Julia and Tony are just fighting over the remote
TODAY is International Women’s Day. It was supposed to be tomorrow but the organisers changed their minds. Oh well, I suppose that’s their prerogative.
I’m going to be on shaky ground for the next 700 words, so may I start by saying that I think women are wonderful. Totally and utterly wonderful. And that wonderment is everywhere. Universal. Like a halo above their heads. Which is just as well because if they had to direct us to its precise location we’d never bloody find it.
Women would say that’s because we men can’t see things that are right in front of our eyes. While we men would suggest it’s because women have no sense of direction, unless they’re heading for the shops, in which case they have no trouble finding the most direct route, with perhaps a detour via the bank.
But that’s all petty gender stereotype, along with the age-old accusations that women are less gifted behind the wheel, overly emotional, prone to gossip by the water machine, can’t understand the offside rule… That sort of malarkey.
Women, on the other hand, might suggest men are incapable of multi-tasking (despite the fact that I wrote this while breathing), incapable of fixing something without involving the entire household, incapable of asking for directions when lost, and way too interested in the offside rule.
See what I mean? PETTY. The kind of cheap shots I would never lower myself to.
Or so I thought.
The other night, after putting the children to bed, I crept into the lounge room to find a life-threatening scenario. No, we weren’t taking in water during a storm. There wasn’t a small electrical fire in the kitchen. One of the overworked fans hadn’t detached from the ceiling, hovering like some frenzied Hitchcockian bird about to swoop at our throats.
No, it was much worse. A disaster of biblical proportions - my wife had the remote control.
Under normal circumstances this wouldn’t bother me, but there was cricket on. India v Australia from Hyderabad, where Australia were playing Hyper-bad. But that didn’t matter. I was keen to have a look. As a new-age male, however, I respected her right to browse elsewhere before realising that nothing compares to the infinitely fascinating sight of men swinging willow at leather.
But for some reason it was taking her far longer to realise this than I expected. In my distracted state I noticed a gecko on the window stalking a moth, patiently creeping up on it in preparation to pounce. I resisted the temptation to do likewise with the remote. That would have eaten up valuable seconds. And Australia were batting. Time was not on my side.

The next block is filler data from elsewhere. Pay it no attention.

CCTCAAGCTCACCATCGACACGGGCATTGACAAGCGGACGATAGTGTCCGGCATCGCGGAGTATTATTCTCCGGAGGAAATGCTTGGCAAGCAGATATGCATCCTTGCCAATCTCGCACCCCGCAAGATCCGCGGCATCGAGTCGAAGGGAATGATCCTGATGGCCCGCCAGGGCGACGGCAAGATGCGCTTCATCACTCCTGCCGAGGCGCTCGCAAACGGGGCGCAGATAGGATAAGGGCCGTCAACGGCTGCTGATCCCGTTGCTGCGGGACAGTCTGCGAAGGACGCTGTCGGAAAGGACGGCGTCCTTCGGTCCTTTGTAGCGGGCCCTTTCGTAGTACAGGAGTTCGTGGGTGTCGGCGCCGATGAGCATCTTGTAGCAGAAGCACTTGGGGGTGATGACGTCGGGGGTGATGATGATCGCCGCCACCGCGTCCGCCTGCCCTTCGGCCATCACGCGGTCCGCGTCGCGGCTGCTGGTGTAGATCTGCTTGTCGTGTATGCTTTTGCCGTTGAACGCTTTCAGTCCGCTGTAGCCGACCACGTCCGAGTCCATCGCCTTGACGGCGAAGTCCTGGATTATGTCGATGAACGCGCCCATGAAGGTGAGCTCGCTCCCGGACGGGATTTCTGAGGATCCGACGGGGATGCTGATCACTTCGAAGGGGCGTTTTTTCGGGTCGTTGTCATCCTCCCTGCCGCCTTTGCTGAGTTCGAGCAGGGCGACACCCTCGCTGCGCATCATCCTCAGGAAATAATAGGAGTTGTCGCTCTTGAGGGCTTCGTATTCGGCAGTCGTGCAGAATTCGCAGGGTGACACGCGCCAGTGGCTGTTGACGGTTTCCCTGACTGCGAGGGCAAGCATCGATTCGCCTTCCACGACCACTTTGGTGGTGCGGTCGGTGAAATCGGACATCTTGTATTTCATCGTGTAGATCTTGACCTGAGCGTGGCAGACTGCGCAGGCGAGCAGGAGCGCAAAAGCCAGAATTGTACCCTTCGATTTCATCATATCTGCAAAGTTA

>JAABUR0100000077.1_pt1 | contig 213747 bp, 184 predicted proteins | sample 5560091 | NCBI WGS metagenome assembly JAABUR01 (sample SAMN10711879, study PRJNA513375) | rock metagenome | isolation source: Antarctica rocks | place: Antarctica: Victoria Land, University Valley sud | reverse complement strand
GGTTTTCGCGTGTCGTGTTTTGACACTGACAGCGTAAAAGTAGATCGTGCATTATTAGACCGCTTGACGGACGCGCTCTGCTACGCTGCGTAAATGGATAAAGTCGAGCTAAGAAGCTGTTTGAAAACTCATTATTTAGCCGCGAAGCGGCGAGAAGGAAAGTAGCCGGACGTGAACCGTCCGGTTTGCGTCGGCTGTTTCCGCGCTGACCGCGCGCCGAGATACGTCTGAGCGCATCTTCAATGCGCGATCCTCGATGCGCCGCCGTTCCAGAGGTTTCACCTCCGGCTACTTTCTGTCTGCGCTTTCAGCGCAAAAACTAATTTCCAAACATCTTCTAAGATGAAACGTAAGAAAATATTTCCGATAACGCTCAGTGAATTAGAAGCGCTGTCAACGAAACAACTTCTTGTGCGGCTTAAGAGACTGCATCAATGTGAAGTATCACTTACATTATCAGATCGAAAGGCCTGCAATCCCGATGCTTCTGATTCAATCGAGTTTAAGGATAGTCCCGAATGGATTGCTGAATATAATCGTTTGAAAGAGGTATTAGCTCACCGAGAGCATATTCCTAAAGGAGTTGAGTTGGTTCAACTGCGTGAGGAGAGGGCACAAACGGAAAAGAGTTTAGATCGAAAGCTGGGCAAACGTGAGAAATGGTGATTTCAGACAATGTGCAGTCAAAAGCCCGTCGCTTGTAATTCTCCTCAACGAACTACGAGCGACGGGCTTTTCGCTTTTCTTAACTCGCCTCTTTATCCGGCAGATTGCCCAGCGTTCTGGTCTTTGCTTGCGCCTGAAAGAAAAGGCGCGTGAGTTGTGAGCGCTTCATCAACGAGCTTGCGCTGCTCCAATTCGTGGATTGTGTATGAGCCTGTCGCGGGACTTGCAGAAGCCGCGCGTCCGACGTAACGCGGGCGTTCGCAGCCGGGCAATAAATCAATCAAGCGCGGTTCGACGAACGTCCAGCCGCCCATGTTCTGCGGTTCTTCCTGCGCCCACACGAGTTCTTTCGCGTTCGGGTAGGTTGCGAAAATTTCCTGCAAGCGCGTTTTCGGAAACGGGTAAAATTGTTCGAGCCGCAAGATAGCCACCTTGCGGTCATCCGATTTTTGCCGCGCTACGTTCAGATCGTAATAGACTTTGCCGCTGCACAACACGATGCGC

When my wife finally realised, amid gentle persuasion, that there was nothing on offer that compares to cricket, Australia were all out. I’d say they played like women but that would be as disrespectful as it would be inaccurate given that Australia’s women cricketers are world champions at the moment. Perhaps we should have asked them to stay behind in India and lend a hand.
The above anecdote from the marital sofa is of course nonsense. Every so often men and women squabble, and every so often they distil the source of those squabbles into patterns of behaviour based on gender. Harmless fun, if conducted in the right vein in an otherwise loving relationship.
The “fun” and the “harmless” both disappear, however, when rather than play out in suburban lounge rooms, petty gender squabbles play out in Parliament House. The feather in our cap of electing Australia’s first female Prime Minister has been overshadowed, some might say, by the macho way in which Tony Abbott has tried to relieve her of the remote control. But can you blame him for reminding everyone that she changed the channel when she’d promised not to?
Claims of sexism and misogyny marred Australian politics in 2012. Regardless of whether Tony Abbott was deserving of those labels, the current state of Australian politics does remind me of a long-time married couple trying to find the address of a dinner party in their car, in the dark, without a SatNav, her reading the map and him steering the car. Or vice-versa.
It’s a giant leap for man… err, humankind that Australia has a female Prime Minister. Has she been treated unfairly based on her gender, or fairly on her poor performance?
I’m not sure. I’ll decide in September. All I know is that Australian politics is in dire straits. It’s petty, uncivil and embarrassing. One of the reasons I returned to Australia was because I was tired of the corruption of Italian politics. I told everybody there how honourable and competent our politicians were here.
The current crop have made a liar of me. But all men are liars, if you believe in petty stereotype.
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